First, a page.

Friday, 30 August 2013



I don't want to waste too much time on this because there's frankly little that I haven't moaned about so many times before. It's yet another found footage semi-documentary in which people repeatedly clump around the undergrowth at a spooky location in the small hours of the morning, viewing and filming everything through a night-vision camcorder. It looks cheap and ugly, it's mostly massively boring with a few jump scares, and it does nothing with the found footage technique except drag them out again to show just how lame they really are.

In all truth I wouldn't have bothered with The Paranormal Diaries: Clophill were it not for the coincidence of local interest: I live just eight miles from there and the stories of black magic rites, satanic ceremonies and desecration of graves at the redundant and derelict village church in the 1960s are a part of the area's folk history. Some filmmakers and local paranormalists decided to spend several nights up there filming and recording in the hope of finding ghosts at the exact spots where spectral figures are alleged to have been seen; and we get to sit through their home movies.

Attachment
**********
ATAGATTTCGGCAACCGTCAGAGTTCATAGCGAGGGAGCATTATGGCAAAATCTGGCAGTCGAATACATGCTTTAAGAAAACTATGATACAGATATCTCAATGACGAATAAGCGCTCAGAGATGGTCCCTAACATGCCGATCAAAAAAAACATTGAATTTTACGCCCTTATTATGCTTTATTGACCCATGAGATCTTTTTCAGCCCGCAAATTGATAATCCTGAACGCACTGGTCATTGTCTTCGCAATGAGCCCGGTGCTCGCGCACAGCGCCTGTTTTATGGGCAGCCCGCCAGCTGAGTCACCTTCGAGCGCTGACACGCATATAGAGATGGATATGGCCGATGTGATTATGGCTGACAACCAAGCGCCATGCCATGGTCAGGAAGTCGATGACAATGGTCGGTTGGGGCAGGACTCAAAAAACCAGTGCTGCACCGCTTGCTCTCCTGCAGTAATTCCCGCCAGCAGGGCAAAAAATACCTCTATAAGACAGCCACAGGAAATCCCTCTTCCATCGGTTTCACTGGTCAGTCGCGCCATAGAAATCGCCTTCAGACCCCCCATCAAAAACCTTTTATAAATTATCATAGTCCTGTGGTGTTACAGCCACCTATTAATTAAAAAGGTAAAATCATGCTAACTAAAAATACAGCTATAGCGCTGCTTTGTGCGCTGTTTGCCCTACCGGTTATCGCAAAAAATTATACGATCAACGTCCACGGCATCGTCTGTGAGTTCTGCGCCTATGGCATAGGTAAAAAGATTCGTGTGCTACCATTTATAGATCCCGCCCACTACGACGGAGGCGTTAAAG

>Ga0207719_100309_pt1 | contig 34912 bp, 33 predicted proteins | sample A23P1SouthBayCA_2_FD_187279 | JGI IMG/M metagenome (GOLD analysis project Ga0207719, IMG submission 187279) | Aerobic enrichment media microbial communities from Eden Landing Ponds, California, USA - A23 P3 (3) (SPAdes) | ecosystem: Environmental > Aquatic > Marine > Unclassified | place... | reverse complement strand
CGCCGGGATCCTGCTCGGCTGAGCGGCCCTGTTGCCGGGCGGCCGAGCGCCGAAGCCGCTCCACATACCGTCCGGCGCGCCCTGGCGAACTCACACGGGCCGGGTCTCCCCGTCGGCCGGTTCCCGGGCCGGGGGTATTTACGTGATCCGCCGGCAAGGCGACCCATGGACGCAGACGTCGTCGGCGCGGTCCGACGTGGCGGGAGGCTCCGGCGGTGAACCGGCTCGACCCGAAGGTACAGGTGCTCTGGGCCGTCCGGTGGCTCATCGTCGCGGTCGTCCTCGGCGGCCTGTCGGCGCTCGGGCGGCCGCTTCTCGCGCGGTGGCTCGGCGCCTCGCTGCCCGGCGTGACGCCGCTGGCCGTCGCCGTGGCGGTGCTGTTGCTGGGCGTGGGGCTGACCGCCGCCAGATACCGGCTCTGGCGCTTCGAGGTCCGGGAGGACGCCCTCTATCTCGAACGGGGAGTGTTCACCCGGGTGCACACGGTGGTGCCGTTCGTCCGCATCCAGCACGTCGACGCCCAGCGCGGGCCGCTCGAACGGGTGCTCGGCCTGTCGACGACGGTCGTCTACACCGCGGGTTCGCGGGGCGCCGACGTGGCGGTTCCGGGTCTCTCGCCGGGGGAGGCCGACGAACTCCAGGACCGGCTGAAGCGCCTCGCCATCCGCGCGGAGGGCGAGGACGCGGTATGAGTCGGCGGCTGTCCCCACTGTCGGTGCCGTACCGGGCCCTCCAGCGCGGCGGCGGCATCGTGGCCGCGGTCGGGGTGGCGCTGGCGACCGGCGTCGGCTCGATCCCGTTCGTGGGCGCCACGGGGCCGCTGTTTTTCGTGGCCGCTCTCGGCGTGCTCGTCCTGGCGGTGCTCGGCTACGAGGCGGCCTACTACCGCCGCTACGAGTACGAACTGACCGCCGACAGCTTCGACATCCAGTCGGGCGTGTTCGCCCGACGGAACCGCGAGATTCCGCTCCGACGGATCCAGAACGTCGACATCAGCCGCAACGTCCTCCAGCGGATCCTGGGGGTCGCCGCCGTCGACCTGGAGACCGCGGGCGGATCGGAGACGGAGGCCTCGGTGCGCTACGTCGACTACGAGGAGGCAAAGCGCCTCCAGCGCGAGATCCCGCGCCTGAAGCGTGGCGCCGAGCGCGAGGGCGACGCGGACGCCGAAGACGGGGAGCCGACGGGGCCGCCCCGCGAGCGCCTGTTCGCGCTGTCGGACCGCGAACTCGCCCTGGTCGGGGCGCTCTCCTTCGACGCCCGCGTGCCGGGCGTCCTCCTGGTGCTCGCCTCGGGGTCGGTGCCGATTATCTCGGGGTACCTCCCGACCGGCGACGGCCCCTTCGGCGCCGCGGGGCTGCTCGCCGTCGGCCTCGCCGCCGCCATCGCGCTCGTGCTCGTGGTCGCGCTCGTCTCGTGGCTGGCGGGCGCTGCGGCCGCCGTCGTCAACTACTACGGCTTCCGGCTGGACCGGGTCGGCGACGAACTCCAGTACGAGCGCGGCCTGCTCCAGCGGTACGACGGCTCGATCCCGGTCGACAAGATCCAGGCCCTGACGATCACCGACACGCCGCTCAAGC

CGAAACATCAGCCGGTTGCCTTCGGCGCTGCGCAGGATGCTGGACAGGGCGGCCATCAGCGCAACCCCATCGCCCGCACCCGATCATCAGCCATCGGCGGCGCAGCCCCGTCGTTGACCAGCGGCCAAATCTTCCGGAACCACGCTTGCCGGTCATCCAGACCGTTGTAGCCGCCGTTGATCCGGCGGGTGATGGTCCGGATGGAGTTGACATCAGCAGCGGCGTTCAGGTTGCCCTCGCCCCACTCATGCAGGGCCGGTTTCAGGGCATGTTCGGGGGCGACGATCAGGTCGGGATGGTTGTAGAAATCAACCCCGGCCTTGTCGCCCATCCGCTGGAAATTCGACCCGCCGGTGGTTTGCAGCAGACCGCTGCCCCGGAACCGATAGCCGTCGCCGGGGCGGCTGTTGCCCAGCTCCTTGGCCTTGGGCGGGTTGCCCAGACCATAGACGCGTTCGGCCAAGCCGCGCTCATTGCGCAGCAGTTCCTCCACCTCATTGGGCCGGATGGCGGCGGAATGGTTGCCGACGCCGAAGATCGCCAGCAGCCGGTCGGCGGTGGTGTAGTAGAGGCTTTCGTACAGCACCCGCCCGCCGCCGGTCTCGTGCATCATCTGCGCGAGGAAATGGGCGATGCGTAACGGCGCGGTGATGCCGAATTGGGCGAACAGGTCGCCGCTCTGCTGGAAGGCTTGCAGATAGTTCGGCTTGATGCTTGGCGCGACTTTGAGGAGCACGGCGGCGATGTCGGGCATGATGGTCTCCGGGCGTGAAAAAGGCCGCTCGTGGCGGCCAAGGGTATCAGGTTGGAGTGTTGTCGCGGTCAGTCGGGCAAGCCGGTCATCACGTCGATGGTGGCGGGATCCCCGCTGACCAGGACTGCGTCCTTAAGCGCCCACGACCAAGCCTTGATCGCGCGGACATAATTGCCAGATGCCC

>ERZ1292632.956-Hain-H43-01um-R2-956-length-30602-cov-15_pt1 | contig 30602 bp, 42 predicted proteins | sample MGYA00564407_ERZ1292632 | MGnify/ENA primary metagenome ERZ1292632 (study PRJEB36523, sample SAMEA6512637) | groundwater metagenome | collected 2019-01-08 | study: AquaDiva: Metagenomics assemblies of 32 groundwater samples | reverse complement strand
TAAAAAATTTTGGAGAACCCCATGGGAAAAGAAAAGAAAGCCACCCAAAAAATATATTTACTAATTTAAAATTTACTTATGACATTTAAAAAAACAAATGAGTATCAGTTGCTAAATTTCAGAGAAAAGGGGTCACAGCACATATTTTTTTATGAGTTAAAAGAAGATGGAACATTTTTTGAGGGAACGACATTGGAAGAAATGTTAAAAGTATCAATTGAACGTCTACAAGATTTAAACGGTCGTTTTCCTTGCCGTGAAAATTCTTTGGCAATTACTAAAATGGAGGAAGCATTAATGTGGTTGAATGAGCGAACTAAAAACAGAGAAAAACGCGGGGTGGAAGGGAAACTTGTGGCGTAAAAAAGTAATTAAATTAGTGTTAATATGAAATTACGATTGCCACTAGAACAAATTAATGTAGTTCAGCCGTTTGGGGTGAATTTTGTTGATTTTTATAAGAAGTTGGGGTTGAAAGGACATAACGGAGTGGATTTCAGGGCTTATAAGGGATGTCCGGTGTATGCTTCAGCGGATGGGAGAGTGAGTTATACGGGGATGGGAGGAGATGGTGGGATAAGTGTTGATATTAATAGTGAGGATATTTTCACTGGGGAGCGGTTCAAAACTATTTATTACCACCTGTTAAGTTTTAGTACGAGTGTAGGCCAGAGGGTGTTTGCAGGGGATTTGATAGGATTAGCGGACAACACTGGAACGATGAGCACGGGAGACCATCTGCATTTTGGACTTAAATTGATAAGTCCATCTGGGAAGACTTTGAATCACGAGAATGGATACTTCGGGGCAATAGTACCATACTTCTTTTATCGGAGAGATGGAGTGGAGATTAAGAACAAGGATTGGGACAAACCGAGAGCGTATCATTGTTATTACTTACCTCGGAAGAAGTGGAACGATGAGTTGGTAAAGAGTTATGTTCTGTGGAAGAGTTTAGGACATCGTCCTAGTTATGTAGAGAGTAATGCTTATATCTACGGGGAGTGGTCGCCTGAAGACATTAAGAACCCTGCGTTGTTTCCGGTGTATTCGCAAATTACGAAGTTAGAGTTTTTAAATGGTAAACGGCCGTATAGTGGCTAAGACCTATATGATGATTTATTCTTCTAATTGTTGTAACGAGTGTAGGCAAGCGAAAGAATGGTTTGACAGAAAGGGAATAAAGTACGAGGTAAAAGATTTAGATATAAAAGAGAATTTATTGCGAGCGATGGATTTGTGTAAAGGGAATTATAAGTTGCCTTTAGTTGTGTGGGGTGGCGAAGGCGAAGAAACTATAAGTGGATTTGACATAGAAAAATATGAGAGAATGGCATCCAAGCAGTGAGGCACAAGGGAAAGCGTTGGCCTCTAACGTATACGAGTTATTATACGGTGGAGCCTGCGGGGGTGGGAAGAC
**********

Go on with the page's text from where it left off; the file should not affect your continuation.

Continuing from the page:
The green glowy-eyes Night Mode on a digital camera would make the biscuit aisle in Waitrose look like a portal to Hell, and the fuzz of lo-def video darkness can throw up any number of vague shadows that could be pretty much anything if you squint hard enough. But found has a visual aesthetic that suggests immediacy and reality (because it's on a handheld camcorder like the one you shot all those birthday parties and days at the beach on) rather than any directorial style and flair: there's a difference between making a film and just pointing a Handycam at stuff. There's doubtless a proper movie to made about Clophill Church, and it would be nice to see it someday. This isn't it.


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